I’m a firm believer that we can all create beautiful images of our gardens, regardless of the type of camera we use. Sure, a bag full of lenses, filters, and expensive digital equipment plus a computer with the fanciest editing software will help, but you can also make pictures that look lovely straight out of the camera.
On June 12 at 5:30 pm, I will host a workshop in the PHS McLean Library to discuss how to photograph your gardens. After a brief introduction (and some wine and cheese!) and a slideshow of some of my favorite shots from my gardens and the PHS Philadelphia Flower Show, we’ll venture out to Logan Square to try some of my tips for better pictures. While I don’t want to give it all away in this post, here’s one tip I want you to try this weekend:
Change your perspective.
That’s it. Look at your garden differently by standing on a step stool, kneeling on the ground, or shooting from an upstairs window. By varying your perspective, you literally see your garden differently and your pictures will be more interesting. Imagine lying on your back, breaking the “rules” by shooting toward the early morning sun streaming in from behind your just-opening peonies. Now that’s an interesting picture! Sometimes it’s just being in the right place at the right time to see the perfect kind of light, drops of dew on a petal, or butterfly on a blossom. For example, as I sat on my porch one morning–camera in hand–the scene below happened. I didn’t want to make too much noise or movement, but was able to get a few quick shots of this unlikely pair at the platform feeder.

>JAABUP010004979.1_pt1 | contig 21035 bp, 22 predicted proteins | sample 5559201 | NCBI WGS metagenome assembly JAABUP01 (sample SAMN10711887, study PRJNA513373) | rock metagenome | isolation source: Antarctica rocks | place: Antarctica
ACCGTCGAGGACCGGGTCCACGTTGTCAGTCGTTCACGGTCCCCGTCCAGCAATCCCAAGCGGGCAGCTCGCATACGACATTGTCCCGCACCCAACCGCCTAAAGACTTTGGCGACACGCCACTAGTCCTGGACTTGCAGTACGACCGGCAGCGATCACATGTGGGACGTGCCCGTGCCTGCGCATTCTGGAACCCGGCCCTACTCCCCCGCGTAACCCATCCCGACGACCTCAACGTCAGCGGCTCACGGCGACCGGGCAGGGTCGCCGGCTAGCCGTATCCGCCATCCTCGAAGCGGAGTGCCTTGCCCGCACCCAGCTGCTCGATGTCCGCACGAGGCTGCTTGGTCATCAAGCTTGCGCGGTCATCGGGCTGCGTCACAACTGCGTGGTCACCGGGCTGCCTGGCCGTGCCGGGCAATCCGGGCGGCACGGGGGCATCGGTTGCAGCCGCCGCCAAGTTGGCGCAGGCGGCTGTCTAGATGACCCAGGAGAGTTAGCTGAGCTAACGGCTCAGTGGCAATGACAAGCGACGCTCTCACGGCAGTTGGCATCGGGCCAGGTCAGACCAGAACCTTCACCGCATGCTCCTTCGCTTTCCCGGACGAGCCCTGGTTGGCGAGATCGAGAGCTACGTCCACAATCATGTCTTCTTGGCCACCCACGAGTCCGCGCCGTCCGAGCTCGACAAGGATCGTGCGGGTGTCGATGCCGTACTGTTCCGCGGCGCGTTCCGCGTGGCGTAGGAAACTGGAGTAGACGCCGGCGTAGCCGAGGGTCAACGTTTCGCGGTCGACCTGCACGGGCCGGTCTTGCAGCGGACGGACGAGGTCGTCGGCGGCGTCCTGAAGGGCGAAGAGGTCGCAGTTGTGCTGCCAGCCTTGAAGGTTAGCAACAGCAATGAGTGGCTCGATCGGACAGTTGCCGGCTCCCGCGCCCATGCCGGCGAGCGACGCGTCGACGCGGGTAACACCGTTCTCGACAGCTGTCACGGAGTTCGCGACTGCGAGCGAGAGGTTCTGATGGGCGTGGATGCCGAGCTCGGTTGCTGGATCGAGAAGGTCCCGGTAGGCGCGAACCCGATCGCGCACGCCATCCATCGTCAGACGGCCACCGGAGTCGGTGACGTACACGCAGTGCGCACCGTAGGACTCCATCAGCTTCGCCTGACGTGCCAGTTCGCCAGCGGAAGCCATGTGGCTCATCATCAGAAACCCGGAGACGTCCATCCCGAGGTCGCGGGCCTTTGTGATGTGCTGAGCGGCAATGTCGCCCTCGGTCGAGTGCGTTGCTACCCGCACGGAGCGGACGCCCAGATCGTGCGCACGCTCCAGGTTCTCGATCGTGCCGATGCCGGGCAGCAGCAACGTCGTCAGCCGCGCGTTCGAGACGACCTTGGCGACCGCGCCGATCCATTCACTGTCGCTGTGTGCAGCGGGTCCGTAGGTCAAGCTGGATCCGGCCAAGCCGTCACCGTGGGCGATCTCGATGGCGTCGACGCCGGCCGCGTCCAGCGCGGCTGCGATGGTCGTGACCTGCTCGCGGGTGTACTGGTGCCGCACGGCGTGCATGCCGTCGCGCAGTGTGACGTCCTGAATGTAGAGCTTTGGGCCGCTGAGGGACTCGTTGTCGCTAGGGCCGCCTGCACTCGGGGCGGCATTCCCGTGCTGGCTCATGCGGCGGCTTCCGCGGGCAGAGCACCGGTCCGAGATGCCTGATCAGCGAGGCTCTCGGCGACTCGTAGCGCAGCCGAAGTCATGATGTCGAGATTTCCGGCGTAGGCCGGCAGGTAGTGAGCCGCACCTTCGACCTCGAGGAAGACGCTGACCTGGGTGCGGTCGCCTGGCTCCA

If you’d like to participate in my workshop, you can register here. Don’t forget to bring your camera along. The fee is $18 for members and $23 for nonmembers. I look forward to meeting you!